On a trip to California on Friday, President Obama is all set to put to rest fears about The Affordable Care Act.
California - with the highest population, is crucial for the success of Obama's health care policy as millions of Americans will sign up for health insurance on 1st of October.
AdvertisementSupporters of Obamacare felt the cost of policies were lower than anticipated; though the opponents vetoed this as they felt the insurance would turn out to be more expensive. Joseph Antos, a health policy expert with the American Enterprise Institute, a conservative think tank felt the people below poverty level would benefit as they were eligible for government subsidies. "It's going to be the one's further up who end up paying. It's also the taxpayer who is going to end up picking up the cost of the subsidies that are going to be offered nationwide," he said. There are 6 million uninsured residents in California and the state developed its own health exchange.
"Implementation needs momentum and creating momentum in California is a really good move for them. It's a large market and a positive media market for the President. He's going to get coverage when he goes to California. And what they need to do right now is amp up the visibility around implementation," said Dan Mendelson, chief executive of research firm Avalere Health.
The California state exchange - Covered California - had given 13 companies like Anthem Blue Cross of California, WellPoint Inc. and some smaller companies too, the go ahead to sell plans on the health exchange. Rates would range from 2% - 29% for small employer plans and $40 - $300 for mid level plans - depending on subsidies. "Obviously, there is more work to do on affordability. Even in the best of circumstances, health insurance isn't cheap," said Anthony Wright, executive director of Health Access California, a statewide consumer advocacy coalition.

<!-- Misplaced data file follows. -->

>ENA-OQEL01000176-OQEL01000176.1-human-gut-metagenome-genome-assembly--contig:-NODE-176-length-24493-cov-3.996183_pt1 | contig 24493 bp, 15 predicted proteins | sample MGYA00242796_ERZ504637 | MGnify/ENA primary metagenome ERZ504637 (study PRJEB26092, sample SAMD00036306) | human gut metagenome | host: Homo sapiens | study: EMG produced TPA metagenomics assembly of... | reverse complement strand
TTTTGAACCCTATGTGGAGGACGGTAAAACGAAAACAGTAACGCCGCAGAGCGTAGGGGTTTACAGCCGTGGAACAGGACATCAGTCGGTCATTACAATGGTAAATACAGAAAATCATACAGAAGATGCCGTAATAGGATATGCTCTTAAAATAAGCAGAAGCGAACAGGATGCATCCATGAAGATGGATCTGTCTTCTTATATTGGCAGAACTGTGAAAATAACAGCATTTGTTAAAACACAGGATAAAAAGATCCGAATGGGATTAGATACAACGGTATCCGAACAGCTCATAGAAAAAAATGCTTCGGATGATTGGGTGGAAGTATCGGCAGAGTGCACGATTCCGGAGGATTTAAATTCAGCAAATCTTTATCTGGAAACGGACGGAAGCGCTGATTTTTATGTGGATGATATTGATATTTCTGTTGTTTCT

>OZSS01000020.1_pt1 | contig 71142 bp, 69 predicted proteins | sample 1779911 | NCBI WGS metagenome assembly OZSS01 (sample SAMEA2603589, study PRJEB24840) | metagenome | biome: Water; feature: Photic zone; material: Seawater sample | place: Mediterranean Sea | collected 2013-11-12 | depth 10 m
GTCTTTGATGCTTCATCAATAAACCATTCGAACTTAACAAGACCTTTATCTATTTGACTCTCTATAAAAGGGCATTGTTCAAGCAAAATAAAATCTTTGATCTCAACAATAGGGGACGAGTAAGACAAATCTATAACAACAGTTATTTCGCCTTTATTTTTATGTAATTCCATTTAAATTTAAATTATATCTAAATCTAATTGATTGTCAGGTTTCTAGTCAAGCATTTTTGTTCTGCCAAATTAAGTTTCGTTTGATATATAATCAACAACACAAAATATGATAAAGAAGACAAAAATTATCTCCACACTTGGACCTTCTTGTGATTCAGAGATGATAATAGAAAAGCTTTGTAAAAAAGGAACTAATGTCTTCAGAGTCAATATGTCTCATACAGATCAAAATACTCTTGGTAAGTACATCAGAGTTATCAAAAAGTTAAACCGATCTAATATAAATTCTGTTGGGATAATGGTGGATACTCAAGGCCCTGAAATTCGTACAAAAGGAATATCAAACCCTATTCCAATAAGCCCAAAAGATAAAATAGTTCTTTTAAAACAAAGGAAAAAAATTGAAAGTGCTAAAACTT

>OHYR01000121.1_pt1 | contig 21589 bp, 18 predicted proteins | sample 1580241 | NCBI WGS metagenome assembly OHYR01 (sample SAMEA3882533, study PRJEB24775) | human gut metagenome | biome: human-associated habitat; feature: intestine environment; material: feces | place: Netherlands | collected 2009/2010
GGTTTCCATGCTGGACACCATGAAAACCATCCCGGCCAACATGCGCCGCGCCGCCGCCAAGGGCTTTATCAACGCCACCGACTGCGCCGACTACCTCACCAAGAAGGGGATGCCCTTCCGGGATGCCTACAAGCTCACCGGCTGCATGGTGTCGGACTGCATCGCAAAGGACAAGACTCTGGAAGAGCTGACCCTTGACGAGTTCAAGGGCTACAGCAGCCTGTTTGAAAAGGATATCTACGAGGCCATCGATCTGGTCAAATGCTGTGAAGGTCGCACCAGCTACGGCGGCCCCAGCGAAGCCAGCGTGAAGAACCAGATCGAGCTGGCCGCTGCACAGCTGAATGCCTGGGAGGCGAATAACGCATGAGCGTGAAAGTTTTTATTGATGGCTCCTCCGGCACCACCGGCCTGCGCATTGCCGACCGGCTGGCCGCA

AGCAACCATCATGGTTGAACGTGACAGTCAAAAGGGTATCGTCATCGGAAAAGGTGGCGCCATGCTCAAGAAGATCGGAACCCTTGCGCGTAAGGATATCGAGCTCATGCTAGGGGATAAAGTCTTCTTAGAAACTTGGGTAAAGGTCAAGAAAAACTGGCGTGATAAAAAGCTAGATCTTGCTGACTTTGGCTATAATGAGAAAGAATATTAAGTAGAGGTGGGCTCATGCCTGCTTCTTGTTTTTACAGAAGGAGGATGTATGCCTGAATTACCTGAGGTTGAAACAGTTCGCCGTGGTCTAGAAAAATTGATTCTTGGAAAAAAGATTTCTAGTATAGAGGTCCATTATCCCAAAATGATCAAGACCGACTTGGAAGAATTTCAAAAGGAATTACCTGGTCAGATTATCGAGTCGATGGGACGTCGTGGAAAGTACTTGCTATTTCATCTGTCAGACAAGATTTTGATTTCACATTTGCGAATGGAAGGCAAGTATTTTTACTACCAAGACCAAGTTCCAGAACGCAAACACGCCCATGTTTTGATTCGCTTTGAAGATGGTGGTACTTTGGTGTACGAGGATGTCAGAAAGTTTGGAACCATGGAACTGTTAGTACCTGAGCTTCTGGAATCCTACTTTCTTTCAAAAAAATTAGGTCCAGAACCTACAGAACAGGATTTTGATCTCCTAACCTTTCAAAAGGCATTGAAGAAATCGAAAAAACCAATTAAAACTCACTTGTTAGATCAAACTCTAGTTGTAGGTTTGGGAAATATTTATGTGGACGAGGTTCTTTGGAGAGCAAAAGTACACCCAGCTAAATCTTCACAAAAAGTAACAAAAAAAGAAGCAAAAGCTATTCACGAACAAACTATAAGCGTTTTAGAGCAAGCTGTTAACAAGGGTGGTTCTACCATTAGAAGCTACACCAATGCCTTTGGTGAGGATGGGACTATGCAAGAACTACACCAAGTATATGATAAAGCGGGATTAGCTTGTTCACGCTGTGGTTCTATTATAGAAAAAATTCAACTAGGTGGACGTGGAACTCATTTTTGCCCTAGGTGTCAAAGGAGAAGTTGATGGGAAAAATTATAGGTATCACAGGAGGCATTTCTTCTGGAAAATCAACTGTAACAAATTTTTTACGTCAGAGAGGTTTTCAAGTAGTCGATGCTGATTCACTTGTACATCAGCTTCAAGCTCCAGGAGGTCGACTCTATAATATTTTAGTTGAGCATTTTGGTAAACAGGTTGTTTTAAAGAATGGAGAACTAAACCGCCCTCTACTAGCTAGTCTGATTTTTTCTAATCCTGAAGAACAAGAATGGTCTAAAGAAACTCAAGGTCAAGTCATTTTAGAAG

According to Healthcare policy expert - Avik Roy, the rates were rising as much as 146% for some people as compared for individual plans in California. President Obama will defend the affordability of insurance in the California exchange - during his speech in San Jose.
Enrollment is essential for the success of these insurance exchanges as the government seeks to get millions of Americans to sign up and provide a diverse enough risk pool to make the insurance competitive. The government will pay subsidies to people who earn less than 400 percent of the federal poverty level. "It's premature right now for people to be figuring out whether they can afford this," said Linda Blumberg, health economist at the Urban Institute.
Marketing of insurance plans are expected to begin in July and Blumberg hopes essential benefits like maternity cover and pre-existing illness covers, subsidized insurance will be big draws to bring in customers. It is difficult to make comparisons before all the 4 tier health exchange products are in place.
"The policies are different - generally more comprehensive. They offer better coverage, less out of pocket costs," said Gerald Kominski, director of the UCLA Center for Health Policy Research.
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